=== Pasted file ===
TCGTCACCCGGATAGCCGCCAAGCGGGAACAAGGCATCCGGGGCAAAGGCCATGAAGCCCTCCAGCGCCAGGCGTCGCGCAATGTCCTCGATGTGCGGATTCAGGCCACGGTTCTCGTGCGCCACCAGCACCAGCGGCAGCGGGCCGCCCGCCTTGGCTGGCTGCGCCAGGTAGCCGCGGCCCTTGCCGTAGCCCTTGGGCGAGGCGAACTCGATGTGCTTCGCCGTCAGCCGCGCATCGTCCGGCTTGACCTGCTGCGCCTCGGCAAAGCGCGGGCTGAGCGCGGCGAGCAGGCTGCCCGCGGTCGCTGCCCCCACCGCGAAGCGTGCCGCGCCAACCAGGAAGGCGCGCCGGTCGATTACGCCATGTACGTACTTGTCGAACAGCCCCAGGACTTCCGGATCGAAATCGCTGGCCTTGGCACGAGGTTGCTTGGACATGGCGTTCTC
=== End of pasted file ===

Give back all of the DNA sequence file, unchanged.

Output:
TCGTCACCCGGATAGCCGCCAAGCGGGAACAAGGCATCCGGGGCAAAGGCCATGAAGCCCTCCAGCGCCAGGCGTCGCGCAATGTCCTCGATGTGCGGATTCAGGCCACGGTTCTCGTGCGCCACCAGCACCAGCGGCAGCGGGCCGCCCGCCTTGGCTGGCTGCGCCAGGTAGCCGCGGCCCTTGCCGTAGCCCTTGGGCGAGGCGAACTCGATGTGCTTCGCCGTCAGCCGCGCATCGTCCGGCTTGACCTGCTGCGCCTCGGCAAAGCGCGGGCTGAGCGCGGCGAGCAGGCTGCCCGCGGTCGCTGCCCCCACCGCGAAGCGTGCCGCGCCAACCAGGAAGGCGCGCCGGTCGATTACGCCATGTACGTACTTGTCGAACAGCCCCAGGACTTCCGGATCGAAATCGCTGGCCTTGGCACGAGGTTGCTTGGACATGGCGTTCTC